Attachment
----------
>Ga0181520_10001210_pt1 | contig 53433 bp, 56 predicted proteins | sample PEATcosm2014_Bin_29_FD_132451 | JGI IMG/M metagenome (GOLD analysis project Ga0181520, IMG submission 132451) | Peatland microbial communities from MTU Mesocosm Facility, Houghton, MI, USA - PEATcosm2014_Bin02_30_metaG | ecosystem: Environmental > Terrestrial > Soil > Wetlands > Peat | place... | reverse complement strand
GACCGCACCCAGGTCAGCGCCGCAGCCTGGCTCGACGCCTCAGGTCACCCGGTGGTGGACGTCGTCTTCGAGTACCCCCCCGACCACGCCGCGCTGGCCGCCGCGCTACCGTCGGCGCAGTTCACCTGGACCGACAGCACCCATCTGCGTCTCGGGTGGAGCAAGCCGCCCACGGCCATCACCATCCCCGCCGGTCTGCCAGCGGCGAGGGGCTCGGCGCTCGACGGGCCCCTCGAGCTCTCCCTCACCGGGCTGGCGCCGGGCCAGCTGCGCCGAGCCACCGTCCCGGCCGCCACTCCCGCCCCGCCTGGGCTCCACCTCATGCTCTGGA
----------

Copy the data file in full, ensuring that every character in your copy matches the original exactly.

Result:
>Ga0181520_10001210_pt1 | contig 53433 bp, 56 predicted proteins | sample PEATcosm2014_Bin_29_FD_132451 | JGI IMG/M metagenome (GOLD analysis project Ga0181520, IMG submission 132451) | Peatland microbial communities from MTU Mesocosm Facility, Houghton, MI, USA - PEATcosm2014_Bin02_30_metaG | ecosystem: Environmental > Terrestrial > Soil > Wetlands > Peat | place... | reverse complement strand
GACCGCACCCAGGTCAGCGCCGCAGCCTGGCTCGACGCCTCAGGTCACCCGGTGGTGGACGTCGTCTTCGAGTACCCCCCCGACCACGCCGCGCTGGCCGCCGCGCTACCGTCGGCGCAGTTCACCTGGACCGACAGCACCCATCTGCGTCTCGGGTGGAGCAAGCCGCCCACGGCCATCACCATCCCCGCCGGTCTGCCAGCGGCGAGGGGCTCGGCGCTCGACGGGCCCCTCGAGCTCTCCCTCACCGGGCTGGCGCCGGGCCAGCTGCGCCGAGCCACCGTCCCGGCCGCCACTCCCGCCCCGCCTGGGCTCCACCTCATGCTCTGGA